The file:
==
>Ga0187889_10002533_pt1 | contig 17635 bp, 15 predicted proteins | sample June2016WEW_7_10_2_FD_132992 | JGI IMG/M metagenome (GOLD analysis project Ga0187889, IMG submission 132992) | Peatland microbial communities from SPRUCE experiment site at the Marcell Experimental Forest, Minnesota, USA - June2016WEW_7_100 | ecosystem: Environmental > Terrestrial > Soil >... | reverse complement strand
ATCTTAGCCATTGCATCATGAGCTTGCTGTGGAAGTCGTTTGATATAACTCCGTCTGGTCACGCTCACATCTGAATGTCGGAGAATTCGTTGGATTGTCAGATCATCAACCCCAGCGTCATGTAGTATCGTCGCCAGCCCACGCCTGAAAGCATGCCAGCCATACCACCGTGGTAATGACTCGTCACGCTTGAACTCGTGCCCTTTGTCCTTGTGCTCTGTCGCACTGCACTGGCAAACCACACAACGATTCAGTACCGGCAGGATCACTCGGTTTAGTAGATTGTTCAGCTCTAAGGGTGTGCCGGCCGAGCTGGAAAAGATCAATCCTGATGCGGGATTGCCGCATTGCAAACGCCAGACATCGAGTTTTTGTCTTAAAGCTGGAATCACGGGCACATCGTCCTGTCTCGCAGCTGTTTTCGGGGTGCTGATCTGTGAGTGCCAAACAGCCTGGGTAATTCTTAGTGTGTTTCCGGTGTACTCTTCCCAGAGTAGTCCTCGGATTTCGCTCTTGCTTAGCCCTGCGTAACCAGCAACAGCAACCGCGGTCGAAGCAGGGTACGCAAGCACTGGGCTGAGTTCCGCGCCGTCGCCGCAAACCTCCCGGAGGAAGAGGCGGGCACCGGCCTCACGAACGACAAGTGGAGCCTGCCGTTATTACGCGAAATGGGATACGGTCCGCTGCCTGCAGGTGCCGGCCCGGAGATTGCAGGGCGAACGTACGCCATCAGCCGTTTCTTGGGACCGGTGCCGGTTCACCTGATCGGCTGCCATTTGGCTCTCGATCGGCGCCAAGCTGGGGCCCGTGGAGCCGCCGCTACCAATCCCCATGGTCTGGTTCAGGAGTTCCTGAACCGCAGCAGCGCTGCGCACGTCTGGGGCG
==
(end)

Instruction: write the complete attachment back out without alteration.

>Ga0187889_10002533_pt1 | contig 17635 bp, 15 predicted proteins | sample June2016WEW_7_10_2_FD_132992 | JGI IMG/M metagenome (GOLD analysis project Ga0187889, IMG submission 132992) | Peatland microbial communities from SPRUCE experiment site at the Marcell Experimental Forest, Minnesota, USA - June2016WEW_7_100 | ecosystem: Environmental > Terrestrial > Soil >... | reverse complement strand
ATCTTAGCCATTGCATCATGAGCTTGCTGTGGAAGTCGTTTGATATAACTCCGTCTGGTCACGCTCACATCTGAATGTCGGAGAATTCGTTGGATTGTCAGATCATCAACCCCAGCGTCATGTAGTATCGTCGCCAGCCCACGCCTGAAAGCATGCCAGCCATACCACCGTGGTAATGACTCGTCACGCTTGAACTCGTGCCCTTTGTCCTTGTGCTCTGTCGCACTGCACTGGCAAACCACACAACGATTCAGTACCGGCAGGATCACTCGGTTTAGTAGATTGTTCAGCTCTAAGGGTGTGCCGGCCGAGCTGGAAAAGATCAATCCTGATGCGGGATTGCCGCATTGCAAACGCCAGACATCGAGTTTTTGTCTTAAAGCTGGAATCACGGGCACATCGTCCTGTCTCGCAGCTGTTTTCGGGGTGCTGATCTGTGAGTGCCAAACAGCCTGGGTAATTCTTAGTGTGTTTCCGGTGTACTCTTCCCAGAGTAGTCCTCGGATTTCGCTCTTGCTTAGCCCTGCGTAACCAGCAACAGCAACCGCGGTCGAAGCAGGGTACGCAAGCACTGGGCTGAGTTCCGCGCCGTCGCCGCAAACCTCCCGGAGGAAGAGGCGGGCACCGGCCTCACGAACGACAAGTGGAGCCTGCCGTTATTACGCGAAATGGGATACGGTCCGCTGCCTGCAGGTGCCGGCCCGGAGATTGCAGGGCGAACGTACGCCATCAGCCGTTTCTTGGGACCGGTGCCGGTTCACCTGATCGGCTGCCATTTGGCTCTCGATCGGCGCCAAGCTGGGGCCCGTGGAGCCGCCGCTACCAATCCCCATGGTCTGGTTCAGGAGTTCCTGAACCGCAGCAGCGCTGCGCACGTCTGGGGCG